Are some recycling labels misleading? Unfortunately, yes.
Right now, what some companies label as ‘recyclable’ can't actually be recycled at all
The labels on the packaging of the products we buy are supposed to say what they mean and mean what they say. When we see a “recyclable” label on a plastic container, we should feel good about putting it in the blue bin. But what if products labeled “recyclable” are never recycled at all?
Right now, we have a chance to take action to make companies come clean, by only labeling their products as “recyclable” if they can actually be recycled. The Federal Trade Commission (FTC) is updating its “Green Guides” that prevent marketers from making unfair or deceptive claims about the things they sell — and the agency wants to hear from you.
How can we better define what’s ‘recyclable’?
The definition of “recyclable” should be simple: You’d think a recyclable product is simply anything that gets broken down and re-used to create something new, preventing waste. But the reality is more complicated: One study found that “recycling” is defined in 18 different ways across the country.
The thousands of different community recycling programs nationwide don’t make it any easier, either. Changes to what they do and do not accept as recycling make it confusing for consumers like us, who just want to know what is environmentally friendly to buy and use, and how to dispose of it afterward — or better, how to reuse or recycle it.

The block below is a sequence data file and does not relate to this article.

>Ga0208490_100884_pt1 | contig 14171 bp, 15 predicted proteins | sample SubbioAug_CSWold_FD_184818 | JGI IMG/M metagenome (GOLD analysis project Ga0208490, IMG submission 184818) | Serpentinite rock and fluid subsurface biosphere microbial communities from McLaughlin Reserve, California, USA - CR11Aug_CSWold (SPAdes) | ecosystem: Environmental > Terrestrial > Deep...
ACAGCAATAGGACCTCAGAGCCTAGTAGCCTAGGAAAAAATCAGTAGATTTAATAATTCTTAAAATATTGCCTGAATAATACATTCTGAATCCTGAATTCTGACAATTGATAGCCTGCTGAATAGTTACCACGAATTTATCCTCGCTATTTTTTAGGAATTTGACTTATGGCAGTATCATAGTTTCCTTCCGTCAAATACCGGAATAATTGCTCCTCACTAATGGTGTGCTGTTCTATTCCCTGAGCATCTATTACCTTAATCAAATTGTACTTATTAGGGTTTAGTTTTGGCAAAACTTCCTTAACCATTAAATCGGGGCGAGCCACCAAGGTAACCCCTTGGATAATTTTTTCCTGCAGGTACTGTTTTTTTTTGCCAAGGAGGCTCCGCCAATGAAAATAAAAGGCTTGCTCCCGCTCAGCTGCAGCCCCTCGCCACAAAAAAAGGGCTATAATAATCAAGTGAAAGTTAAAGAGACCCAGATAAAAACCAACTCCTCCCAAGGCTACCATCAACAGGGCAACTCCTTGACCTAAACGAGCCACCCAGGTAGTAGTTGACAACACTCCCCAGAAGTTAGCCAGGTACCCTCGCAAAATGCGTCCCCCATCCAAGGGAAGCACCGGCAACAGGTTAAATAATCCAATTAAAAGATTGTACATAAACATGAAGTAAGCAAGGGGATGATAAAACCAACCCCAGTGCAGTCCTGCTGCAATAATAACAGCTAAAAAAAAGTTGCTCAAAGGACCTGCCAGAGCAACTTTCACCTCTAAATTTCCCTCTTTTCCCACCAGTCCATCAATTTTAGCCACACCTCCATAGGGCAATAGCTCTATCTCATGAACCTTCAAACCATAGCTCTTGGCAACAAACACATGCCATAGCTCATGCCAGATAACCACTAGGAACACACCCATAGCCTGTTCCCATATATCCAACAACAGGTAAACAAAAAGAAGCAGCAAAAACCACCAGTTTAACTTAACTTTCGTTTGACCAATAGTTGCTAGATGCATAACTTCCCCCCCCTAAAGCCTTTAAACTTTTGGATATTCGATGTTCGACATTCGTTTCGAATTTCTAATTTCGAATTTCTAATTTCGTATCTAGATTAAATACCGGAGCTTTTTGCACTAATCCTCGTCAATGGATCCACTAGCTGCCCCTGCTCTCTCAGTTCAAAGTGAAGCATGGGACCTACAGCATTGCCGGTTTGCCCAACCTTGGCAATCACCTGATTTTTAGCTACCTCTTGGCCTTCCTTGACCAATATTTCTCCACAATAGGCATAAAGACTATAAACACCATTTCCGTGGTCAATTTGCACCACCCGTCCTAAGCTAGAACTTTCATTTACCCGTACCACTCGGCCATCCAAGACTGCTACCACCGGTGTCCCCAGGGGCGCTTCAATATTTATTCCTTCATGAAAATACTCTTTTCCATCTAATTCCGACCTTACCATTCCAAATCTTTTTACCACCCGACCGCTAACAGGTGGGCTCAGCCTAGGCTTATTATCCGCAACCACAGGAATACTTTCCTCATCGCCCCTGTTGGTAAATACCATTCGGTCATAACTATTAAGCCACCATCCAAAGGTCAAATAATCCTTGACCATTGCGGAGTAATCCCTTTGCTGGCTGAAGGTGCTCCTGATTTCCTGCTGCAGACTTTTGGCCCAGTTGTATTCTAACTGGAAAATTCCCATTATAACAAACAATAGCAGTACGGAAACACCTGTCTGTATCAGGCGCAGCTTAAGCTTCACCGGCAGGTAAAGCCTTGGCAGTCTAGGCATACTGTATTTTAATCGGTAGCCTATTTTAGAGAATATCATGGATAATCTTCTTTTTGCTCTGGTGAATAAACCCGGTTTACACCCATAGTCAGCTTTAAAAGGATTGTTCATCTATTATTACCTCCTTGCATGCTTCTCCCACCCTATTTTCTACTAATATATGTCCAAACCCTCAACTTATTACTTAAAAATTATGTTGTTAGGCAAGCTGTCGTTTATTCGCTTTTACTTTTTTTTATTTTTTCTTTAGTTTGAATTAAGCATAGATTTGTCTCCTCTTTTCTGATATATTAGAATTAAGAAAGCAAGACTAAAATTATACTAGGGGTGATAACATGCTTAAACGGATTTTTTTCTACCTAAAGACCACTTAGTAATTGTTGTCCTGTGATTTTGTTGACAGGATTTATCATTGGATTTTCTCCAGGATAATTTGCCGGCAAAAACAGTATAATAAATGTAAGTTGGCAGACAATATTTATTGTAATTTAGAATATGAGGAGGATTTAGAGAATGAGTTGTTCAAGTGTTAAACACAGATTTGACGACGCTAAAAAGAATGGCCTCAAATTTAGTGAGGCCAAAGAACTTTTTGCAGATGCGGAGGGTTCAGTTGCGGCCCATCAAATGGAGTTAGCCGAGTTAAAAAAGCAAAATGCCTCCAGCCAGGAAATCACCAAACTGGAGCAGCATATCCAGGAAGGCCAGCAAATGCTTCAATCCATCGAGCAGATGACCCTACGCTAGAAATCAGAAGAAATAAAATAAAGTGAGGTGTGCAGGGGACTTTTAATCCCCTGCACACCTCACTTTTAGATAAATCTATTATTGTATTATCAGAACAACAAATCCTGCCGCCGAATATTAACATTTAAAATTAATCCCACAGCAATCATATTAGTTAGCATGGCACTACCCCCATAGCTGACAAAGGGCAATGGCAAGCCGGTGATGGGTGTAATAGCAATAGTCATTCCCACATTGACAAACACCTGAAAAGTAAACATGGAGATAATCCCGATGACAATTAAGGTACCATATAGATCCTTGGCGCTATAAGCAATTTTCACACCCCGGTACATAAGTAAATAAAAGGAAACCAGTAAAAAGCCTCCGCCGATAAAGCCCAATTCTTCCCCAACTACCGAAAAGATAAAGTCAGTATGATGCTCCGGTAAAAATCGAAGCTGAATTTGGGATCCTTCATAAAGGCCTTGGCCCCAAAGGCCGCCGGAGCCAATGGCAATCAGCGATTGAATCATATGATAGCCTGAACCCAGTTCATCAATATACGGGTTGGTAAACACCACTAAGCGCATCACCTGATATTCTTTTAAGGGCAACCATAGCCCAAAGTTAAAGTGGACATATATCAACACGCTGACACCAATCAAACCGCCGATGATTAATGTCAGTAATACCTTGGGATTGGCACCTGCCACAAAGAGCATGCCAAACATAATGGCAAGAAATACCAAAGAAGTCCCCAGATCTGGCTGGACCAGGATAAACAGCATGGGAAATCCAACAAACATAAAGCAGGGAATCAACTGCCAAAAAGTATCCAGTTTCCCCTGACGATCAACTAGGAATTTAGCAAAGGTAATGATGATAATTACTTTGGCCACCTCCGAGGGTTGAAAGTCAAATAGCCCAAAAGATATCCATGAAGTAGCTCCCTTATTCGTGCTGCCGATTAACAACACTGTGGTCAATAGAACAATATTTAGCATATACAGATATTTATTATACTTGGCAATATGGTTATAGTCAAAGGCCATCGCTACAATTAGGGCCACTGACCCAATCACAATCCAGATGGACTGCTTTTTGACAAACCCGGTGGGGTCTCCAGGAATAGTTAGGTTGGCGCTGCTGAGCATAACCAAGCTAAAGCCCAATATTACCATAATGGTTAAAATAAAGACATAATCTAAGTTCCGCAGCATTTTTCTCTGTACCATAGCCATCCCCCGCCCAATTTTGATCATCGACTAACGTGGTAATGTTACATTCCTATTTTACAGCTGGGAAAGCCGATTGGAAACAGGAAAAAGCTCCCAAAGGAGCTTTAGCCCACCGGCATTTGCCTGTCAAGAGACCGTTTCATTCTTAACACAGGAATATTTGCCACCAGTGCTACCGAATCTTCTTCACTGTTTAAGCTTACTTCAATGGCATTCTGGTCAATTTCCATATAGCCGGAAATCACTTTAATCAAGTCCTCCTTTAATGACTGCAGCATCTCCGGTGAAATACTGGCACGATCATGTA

The FTC can cut through the confusion by prohibiting the use of the word “recyclable,” chasing arrows recycling symbol, or other statements that imply a product is recyclable unless the item is actually recyclable.
Recycling is an essential tool in tackling plastic waste
A functional recycling system is vital.
Recycling plastic waste prevents it from being incinerated, which releases toxic pollution that threatens our health and our climate. And using recycled plastic to produce new products is far better than extracting fossil fuels to make brand-new plastic at the cost of our environment.
We should be able to trust that products labeled “recyclable” can actually be recycled. Add your name today to urge the FTC to regulate “recyclable” labels.
Director, Environment Campaigns, PIRG
Matt oversees PIRG's toxics, transportation and zero waste campaigns and leads PIRG’s climate program to promote a cleaner, healthier future for all Americans. Matt lives in Amherst, Massachusetts, with his wife, two daughters and chihuahua.